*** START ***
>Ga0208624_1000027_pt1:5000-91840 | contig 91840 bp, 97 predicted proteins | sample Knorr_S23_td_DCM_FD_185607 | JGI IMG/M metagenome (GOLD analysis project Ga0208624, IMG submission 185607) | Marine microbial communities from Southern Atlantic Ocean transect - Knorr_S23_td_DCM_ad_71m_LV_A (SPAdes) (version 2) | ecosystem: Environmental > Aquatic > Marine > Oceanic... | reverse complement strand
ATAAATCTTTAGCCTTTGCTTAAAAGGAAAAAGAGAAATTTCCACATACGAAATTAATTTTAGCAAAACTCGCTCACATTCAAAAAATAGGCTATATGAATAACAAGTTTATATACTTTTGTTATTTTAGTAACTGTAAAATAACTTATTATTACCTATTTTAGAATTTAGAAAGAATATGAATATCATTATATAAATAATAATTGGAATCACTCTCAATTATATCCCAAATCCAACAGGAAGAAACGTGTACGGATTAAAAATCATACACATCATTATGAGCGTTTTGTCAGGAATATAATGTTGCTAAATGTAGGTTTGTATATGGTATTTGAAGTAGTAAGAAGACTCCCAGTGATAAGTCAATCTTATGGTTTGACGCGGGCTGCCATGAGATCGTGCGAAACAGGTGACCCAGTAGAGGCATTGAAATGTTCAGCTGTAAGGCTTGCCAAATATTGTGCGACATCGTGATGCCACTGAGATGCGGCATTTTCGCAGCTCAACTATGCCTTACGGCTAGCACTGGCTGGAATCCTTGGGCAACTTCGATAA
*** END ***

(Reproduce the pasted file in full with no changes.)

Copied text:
>Ga0208624_1000027_pt1:5000-91840 | contig 91840 bp, 97 predicted proteins | sample Knorr_S23_td_DCM_FD_185607 | JGI IMG/M metagenome (GOLD analysis project Ga0208624, IMG submission 185607) | Marine microbial communities from Southern Atlantic Ocean transect - Knorr_S23_td_DCM_ad_71m_LV_A (SPAdes) (version 2) | ecosystem: Environmental > Aquatic > Marine > Oceanic... | reverse complement strand
ATAAATCTTTAGCCTTTGCTTAAAAGGAAAAAGAGAAATTTCCACATACGAAATTAATTTTAGCAAAACTCGCTCACATTCAAAAAATAGGCTATATGAATAACAAGTTTATATACTTTTGTTATTTTAGTAACTGTAAAATAACTTATTATTACCTATTTTAGAATTTAGAAAGAATATGAATATCATTATATAAATAATAATTGGAATCACTCTCAATTATATCCCAAATCCAACAGGAAGAAACGTGTACGGATTAAAAATCATACACATCATTATGAGCGTTTTGTCAGGAATATAATGTTGCTAAATGTAGGTTTGTATATGGTATTTGAAGTAGTAAGAAGACTCCCAGTGATAAGTCAATCTTATGGTTTGACGCGGGCTGCCATGAGATCGTGCGAAACAGGTGACCCAGTAGAGGCATTGAAATGTTCAGCTGTAAGGCTTGCCAAATATTGTGCGACATCGTGATGCCACTGAGATGCGGCATTTTCGCAGCTCAACTATGCCTTACGGCTAGCACTGGCTGGAATCCTTGGGCAACTTCGATAA